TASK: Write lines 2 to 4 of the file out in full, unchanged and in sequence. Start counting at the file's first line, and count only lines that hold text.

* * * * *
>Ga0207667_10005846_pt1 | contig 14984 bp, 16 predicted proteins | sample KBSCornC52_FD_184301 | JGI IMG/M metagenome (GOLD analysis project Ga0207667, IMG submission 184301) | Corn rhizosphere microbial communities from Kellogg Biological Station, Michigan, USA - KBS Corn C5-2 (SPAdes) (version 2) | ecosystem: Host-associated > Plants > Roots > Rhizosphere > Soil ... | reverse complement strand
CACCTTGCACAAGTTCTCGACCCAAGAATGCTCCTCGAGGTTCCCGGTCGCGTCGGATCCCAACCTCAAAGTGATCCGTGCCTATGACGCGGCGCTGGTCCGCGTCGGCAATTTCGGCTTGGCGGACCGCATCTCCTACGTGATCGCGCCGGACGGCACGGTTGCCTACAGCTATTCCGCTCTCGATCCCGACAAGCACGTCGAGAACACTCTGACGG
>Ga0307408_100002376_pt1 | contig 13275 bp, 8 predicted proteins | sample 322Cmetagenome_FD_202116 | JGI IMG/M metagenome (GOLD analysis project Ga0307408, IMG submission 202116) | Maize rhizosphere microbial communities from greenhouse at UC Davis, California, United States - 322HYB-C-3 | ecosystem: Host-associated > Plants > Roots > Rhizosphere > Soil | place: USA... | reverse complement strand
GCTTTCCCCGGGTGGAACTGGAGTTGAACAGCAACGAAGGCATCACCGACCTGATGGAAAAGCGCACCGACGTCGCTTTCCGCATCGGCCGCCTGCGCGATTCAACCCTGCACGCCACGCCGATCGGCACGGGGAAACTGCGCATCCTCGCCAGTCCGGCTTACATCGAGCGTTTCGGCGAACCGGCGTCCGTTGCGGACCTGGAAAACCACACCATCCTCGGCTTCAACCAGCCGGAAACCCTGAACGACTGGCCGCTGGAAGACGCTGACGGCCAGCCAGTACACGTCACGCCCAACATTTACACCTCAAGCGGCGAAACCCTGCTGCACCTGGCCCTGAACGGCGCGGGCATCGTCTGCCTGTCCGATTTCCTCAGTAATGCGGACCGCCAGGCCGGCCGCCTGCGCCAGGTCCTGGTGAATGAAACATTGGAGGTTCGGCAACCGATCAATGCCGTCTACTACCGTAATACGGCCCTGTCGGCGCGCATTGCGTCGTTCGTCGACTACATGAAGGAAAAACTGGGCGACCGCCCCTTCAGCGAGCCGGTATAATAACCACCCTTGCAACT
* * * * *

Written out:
CACCTTGCACAAGTTCTCGACCCAAGAATGCTCCTCGAGGTTCCCGGTCGCGTCGGATCCCAACCTCAAAGTGATCCGTGCCTATGACGCGGCGCTGGTCCGCGTCGGCAATTTCGGCTTGGCGGACCGCATCTCCTACGTGATCGCGCCGGACGGCACGGTTGCCTACAGCTATTCCGCTCTCGATCCCGACAAGCACGTCGAGAACACTCTGACGG
>Ga0307408_100002376_pt1 | contig 13275 bp, 8 predicted proteins | sample 322Cmetagenome_FD_202116 | JGI IMG/M metagenome (GOLD analysis project Ga0307408, IMG submission 202116) | Maize rhizosphere microbial communities from greenhouse at UC Davis, California, United States - 322HYB-C-3 | ecosystem: Host-associated > Plants > Roots > Rhizosphere > Soil | place: USA... | reverse complement strand
GCTTTCCCCGGGTGGAACTGGAGTTGAACAGCAACGAAGGCATCACCGACCTGATGGAAAAGCGCACCGACGTCGCTTTCCGCATCGGCCGCCTGCGCGATTCAACCCTGCACGCCACGCCGATCGGCACGGGGAAACTGCGCATCCTCGCCAGTCCGGCTTACATCGAGCGTTTCGGCGAACCGGCGTCCGTTGCGGACCTGGAAAACCACACCATCCTCGGCTTCAACCAGCCGGAAACCCTGAACGACTGGCCGCTGGAAGACGCTGACGGCCAGCCAGTACACGTCACGCCCAACATTTACACCTCAAGCGGCGAAACCCTGCTGCACCTGGCCCTGAACGGCGCGGGCATCGTCTGCCTGTCCGATTTCCTCAGTAATGCGGACCGCCAGGCCGGCCGCCTGCGCCAGGTCCTGGTGAATGAAACATTGGAGGTTCGGCAACCGATCAATGCCGTCTACTACCGTAATACGGCCCTGTCGGCGCGCATTGCGTCGTTCGTCGACTACATGAAGGAAAAACTGGGCGACCGCCCCTTCAGCGAGCCGGTATAATAACCACCCTTGCAACT